Private education: the Court of Auditors points the finger at the lack of state controls

They are 7,500 private schools under contract, which accommodate two million students and to which the State pays 8 billion euros each year. And yet, in a report published this Thursday, June 1 on private education under contract, in the midst of a debate on social diversity at school, the Court of Auditors notes that very few checks are carried out.

“The financial control of private establishments under contract, which is the responsibility of the departmental and regional directorates of public finances (DDFiP and DRFiP), is not implemented, write their authors. The pedagogical control, carried out by the academy inspectors-regional pedagogical inspectors (IA-IPR), is exercised in a minimalist manner. Administrative control, which is the responsibility of the General Inspectorate for Education, Sport and Research (IGÉSR) and the rectors, is only mobilized on an ad hoc basis when a problem is reported. »

It appeared to the auditors that “rare are the establishments having indicated that they sent their accounts to the departmental or regional director of public finances within three months of the end of the financial year”, in accordance with the law. On the other hand, “the regional directors of public finances contacted as part of the investigation (Hauts-de-France, Pays de Loire and Brittany) indicated that their services did not carry out these checks”, specifies the report.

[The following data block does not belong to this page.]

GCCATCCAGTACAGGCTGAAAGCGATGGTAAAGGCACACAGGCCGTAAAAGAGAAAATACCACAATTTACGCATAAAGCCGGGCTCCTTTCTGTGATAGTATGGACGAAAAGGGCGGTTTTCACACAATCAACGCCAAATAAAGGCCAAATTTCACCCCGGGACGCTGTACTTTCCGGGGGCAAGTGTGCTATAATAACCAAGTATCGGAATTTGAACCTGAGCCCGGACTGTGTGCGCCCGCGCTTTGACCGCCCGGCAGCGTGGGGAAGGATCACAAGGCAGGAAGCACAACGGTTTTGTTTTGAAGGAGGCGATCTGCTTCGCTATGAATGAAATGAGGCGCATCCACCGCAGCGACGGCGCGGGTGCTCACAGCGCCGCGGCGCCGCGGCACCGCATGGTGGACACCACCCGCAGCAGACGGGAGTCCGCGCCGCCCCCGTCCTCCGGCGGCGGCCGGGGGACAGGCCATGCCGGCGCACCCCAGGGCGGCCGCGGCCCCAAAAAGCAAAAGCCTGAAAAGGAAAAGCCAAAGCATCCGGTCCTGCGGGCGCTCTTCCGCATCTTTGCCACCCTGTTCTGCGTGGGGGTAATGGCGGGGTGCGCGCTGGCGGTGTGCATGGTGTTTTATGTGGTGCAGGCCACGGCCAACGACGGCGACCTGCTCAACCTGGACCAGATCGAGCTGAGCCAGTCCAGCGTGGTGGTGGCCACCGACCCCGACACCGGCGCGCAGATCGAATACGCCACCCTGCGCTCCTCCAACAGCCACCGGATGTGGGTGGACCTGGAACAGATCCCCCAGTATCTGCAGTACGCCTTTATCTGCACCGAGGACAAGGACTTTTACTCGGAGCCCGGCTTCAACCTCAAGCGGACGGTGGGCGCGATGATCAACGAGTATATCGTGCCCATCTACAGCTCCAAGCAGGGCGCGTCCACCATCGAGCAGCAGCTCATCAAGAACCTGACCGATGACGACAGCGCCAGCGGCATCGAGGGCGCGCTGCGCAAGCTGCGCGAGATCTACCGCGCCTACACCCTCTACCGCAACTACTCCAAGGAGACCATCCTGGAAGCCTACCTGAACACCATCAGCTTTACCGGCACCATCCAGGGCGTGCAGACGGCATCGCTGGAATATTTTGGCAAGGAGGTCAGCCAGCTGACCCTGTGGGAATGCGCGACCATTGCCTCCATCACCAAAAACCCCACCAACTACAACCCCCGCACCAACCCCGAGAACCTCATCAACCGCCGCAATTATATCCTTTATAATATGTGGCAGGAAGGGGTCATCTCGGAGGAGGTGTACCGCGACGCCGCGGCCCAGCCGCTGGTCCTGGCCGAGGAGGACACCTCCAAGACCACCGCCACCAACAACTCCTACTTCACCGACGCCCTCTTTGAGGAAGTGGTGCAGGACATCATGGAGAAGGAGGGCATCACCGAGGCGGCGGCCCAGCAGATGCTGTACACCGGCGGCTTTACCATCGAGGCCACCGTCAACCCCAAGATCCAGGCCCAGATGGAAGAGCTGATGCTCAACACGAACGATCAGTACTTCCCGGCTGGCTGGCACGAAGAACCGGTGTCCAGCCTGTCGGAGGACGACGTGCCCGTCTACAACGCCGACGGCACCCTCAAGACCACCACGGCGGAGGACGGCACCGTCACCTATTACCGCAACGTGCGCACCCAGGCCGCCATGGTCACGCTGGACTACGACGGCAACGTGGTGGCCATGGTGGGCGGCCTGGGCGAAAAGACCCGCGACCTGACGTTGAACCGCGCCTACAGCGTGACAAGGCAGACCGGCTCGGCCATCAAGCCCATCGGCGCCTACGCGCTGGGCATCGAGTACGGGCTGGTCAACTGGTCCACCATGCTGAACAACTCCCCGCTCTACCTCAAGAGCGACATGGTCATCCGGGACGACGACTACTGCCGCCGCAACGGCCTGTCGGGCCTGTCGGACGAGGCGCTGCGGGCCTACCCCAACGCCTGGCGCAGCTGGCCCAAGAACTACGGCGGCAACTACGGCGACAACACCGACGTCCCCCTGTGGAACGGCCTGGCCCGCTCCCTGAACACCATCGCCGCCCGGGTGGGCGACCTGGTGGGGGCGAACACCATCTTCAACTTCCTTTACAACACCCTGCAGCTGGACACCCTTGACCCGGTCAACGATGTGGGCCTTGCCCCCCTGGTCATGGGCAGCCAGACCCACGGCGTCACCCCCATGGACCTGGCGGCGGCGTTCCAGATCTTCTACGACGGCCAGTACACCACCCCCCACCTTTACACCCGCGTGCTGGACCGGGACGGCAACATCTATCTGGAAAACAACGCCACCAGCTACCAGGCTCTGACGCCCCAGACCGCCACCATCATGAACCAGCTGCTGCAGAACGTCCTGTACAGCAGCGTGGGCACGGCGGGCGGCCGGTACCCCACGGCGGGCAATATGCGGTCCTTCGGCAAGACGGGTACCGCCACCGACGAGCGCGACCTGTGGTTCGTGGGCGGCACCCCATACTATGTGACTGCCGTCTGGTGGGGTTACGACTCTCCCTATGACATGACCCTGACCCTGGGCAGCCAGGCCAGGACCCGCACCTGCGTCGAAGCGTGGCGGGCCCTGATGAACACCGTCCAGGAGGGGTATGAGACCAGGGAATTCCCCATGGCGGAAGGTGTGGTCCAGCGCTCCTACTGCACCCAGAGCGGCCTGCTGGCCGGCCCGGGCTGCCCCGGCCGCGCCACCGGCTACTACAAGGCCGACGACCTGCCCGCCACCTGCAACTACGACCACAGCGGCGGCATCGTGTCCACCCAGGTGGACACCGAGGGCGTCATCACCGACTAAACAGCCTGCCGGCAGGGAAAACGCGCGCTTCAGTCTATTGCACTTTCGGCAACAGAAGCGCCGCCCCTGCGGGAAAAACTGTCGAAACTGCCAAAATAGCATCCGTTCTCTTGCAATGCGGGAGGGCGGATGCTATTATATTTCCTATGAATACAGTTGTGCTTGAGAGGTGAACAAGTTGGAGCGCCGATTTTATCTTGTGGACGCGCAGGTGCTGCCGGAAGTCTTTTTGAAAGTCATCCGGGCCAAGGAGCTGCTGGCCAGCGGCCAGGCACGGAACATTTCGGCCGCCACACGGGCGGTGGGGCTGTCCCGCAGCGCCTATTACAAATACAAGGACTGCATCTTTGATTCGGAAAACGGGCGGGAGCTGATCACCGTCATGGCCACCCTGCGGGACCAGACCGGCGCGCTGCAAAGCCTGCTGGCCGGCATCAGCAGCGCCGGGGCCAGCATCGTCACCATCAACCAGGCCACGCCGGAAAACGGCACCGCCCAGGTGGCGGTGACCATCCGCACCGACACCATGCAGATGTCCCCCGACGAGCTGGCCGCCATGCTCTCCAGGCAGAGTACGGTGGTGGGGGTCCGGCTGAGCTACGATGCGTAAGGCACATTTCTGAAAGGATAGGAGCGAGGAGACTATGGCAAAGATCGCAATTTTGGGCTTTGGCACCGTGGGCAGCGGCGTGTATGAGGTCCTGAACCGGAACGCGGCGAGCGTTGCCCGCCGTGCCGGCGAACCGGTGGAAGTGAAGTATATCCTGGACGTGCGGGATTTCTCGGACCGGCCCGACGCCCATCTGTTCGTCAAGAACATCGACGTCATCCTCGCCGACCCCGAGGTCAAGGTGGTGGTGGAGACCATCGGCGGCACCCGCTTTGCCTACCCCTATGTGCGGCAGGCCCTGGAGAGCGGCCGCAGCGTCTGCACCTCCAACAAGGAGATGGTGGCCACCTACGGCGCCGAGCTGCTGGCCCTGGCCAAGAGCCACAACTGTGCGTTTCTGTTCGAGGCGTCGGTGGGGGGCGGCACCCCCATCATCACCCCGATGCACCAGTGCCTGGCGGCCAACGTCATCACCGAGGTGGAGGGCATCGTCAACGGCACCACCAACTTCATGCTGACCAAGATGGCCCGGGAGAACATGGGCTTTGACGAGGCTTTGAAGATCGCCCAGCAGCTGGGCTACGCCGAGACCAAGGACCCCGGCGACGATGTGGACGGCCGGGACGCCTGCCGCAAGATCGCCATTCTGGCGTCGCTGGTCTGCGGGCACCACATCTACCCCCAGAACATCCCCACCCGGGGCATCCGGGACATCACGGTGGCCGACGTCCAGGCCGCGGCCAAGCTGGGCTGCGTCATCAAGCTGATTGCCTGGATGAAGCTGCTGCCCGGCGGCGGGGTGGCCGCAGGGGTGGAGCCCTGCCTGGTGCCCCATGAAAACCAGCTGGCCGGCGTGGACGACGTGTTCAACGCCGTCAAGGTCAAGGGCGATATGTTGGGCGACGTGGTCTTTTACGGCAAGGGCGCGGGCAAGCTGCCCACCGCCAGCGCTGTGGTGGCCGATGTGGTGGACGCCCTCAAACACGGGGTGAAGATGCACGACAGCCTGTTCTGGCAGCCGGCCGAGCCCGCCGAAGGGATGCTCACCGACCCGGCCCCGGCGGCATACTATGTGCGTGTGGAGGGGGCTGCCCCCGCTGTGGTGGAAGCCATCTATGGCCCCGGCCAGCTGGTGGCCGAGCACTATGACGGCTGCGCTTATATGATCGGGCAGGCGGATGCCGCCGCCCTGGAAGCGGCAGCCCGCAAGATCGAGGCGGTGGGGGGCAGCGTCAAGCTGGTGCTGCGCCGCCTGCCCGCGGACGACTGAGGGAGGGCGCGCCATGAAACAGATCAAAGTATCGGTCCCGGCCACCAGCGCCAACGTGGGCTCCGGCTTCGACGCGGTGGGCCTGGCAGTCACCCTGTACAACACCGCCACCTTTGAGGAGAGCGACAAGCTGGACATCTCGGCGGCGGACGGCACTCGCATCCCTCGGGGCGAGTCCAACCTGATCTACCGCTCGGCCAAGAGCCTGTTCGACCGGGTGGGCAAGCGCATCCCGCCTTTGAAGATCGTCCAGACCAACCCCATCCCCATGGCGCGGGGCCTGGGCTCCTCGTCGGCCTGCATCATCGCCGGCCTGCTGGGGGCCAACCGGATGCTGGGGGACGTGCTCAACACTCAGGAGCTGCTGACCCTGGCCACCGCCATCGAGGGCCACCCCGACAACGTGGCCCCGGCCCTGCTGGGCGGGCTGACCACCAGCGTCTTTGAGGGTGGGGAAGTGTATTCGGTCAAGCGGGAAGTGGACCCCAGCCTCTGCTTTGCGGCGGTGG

“The monitoring of contracts is not very rigorous”

A surprising finding when we know that these controls are required by law. Since the Debré law of 1959, private establishments have entered into a contract with the State which commits them to teaching the programs defined by the Ministry of National Education and to welcoming all pupils without discrimination. “The monitoring of contracts is not very rigorous,” says the report. Some rectorates do not have these documents on the basis of which substantial sums are nevertheless paid”.

These amounts are essentially used to pay the 142,000 teachers who teach in private establishments. But also to pay their management, school life, administration and health staff, via what is called the externship package, and which was topped up by the State to the tune of 686 million euros in 2022. This public money represents 55% of the financing of private nursery and elementary schools and 68% of that of colleges and high schools.

According to the Court, these checks would, for example, make it possible to ensure that a teacher does not teach during his service time to pupils who are educated in a cl outside the contract. Or that the teaching hours paid to school heads are well done.

“There is clearly a lack of state services”

To explain these non-controls, the Court of Auditors mentions, as an aside, the lack of resources. “There is clearly a lack of state services, supports a magistrate. These checks on private education are therefore not a priority. »

However, for the Council of State: “This non-application of the texts is not admissible and must be corrected as soon as possible”.

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